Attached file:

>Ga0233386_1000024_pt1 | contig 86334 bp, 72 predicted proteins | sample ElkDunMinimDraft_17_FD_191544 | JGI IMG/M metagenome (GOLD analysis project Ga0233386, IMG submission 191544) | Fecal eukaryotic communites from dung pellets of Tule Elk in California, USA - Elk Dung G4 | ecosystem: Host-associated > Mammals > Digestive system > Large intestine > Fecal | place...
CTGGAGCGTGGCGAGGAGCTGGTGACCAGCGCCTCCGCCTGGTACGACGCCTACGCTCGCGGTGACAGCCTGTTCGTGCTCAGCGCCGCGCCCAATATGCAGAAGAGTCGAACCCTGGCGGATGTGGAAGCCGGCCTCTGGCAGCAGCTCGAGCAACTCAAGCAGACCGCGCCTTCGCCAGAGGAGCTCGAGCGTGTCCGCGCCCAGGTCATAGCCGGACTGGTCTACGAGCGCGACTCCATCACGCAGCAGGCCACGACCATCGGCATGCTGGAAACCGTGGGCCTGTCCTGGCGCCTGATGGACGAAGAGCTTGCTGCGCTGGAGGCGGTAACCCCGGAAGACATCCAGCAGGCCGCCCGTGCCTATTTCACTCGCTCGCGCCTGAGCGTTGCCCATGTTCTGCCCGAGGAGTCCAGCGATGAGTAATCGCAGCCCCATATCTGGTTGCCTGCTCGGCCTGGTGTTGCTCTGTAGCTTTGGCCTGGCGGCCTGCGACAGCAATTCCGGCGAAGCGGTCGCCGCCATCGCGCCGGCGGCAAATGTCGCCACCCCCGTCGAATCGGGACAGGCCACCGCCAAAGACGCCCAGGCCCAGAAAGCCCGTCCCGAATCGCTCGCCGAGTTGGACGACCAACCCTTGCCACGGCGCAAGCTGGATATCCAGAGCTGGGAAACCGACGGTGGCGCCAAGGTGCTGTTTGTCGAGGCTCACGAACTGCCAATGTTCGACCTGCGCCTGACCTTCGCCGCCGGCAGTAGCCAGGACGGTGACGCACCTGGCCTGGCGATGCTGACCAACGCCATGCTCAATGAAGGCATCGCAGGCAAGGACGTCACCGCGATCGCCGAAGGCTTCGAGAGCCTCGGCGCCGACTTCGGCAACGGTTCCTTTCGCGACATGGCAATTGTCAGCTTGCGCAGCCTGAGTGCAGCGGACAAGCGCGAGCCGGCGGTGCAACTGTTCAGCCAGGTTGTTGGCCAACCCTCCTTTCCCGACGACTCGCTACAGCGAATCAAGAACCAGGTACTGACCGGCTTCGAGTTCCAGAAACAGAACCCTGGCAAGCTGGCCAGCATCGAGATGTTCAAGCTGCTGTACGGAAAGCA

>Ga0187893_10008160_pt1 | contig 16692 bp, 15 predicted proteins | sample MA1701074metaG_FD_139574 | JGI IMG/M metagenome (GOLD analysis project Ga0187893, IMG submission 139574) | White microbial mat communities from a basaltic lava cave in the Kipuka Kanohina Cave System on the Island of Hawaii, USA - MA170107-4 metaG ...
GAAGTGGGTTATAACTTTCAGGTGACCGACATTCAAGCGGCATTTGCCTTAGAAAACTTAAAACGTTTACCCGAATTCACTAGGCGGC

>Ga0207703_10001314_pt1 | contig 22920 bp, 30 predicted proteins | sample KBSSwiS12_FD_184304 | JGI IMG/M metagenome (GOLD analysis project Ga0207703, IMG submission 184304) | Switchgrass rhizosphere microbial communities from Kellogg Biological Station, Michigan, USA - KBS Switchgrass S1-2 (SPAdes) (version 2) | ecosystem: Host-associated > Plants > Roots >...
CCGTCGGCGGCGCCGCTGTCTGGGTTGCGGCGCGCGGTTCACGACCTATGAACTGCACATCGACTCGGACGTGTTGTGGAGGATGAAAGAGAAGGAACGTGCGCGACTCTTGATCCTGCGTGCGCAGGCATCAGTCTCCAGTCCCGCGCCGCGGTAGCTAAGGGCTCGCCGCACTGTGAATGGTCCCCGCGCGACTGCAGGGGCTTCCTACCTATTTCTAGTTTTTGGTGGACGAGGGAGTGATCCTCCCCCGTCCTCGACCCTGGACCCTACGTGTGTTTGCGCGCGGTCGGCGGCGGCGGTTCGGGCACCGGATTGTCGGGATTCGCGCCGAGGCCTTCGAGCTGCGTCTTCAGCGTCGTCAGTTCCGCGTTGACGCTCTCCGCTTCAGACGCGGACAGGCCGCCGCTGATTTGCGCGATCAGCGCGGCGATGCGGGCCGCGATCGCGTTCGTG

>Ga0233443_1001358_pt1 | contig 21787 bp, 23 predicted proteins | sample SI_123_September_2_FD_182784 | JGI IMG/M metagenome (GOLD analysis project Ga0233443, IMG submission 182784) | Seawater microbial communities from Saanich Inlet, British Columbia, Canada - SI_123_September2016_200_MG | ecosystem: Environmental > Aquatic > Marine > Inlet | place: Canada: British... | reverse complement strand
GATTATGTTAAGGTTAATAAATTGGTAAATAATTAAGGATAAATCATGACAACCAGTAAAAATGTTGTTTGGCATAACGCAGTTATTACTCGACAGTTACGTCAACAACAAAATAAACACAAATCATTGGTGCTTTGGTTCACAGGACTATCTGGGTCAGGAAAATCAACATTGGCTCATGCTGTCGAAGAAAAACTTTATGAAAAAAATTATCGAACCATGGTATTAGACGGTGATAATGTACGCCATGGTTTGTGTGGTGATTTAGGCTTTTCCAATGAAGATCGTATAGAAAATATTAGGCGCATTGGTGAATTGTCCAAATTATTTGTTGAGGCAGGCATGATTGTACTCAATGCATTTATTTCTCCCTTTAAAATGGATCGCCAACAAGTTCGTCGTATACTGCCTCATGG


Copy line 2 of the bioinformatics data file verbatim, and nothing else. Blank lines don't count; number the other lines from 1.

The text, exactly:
CTGGAGCGTGGCGAGGAGCTGGTGACCAGCGCCTCCGCCTGGTACGACGCCTACGCTCGCGGTGACAGCCTGTTCGTGCTCAGCGCCGCGCCCAATATGCAGAAGAGTCGAACCCTGGCGGATGTGGAAGCCGGCCTCTGGCAGCAGCTCGAGCAACTCAAGCAGACCGCGCCTTCGCCAGAGGAGCTCGAGCGTGTCCGCGCCCAGGTCATAGCCGGACTGGTCTACGAGCGCGACTCCATCACGCAGCAGGCCACGACCATCGGCATGCTGGAAACCGTGGGCCTGTCCTGGCGCCTGATGGACGAAGAGCTTGCTGCGCTGGAGGCGGTAACCCCGGAAGACATCCAGCAGGCCGCCCGTGCCTATTTCACTCGCTCGCGCCTGAGCGTTGCCCATGTTCTGCCCGAGGAGTCCAGCGATGAGTAATCGCAGCCCCATATCTGGTTGCCTGCTCGGCCTGGTGTTGCTCTGTAGCTTTGGCCTGGCGGCCTGCGACAGCAATTCCGGCGAAGCGGTCGCCGCCATCGCGCCGGCGGCAAATGTCGCCACCCCCGTCGAATCGGGACAGGCCACCGCCAAAGACGCCCAGGCCCAGAAAGCCCGTCCCGAATCGCTCGCCGAGTTGGACGACCAACCCTTGCCACGGCGCAAGCTGGATATCCAGAGCTGGGAAACCGACGGTGGCGCCAAGGTGCTGTTTGTCGAGGCTCACGAACTGCCAATGTTCGACCTGCGCCTGACCTTCGCCGCCGGCAGTAGCCAGGACGGTGACGCACCTGGCCTGGCGATGCTGACCAACGCCATGCTCAATGAAGGCATCGCAGGCAAGGACGTCACCGCGATCGCCGAAGGCTTCGAGAGCCTCGGCGCCGACTTCGGCAACGGTTCCTTTCGCGACATGGCAATTGTCAGCTTGCGCAGCCTGAGTGCAGCGGACAAGCGCGAGCCGGCGGTGCAACTGTTCAGCCAGGTTGTTGGCCAACCCTCCTTTCCCGACGACTCGCTACAGCGAATCAAGAACCAGGTACTGACCGGCTTCGAGTTCCAGAAACAGAACCCTGGCAAGCTGGCCAGCATCGAGATGTTCAAGCTGCTGTACGGAAAGCA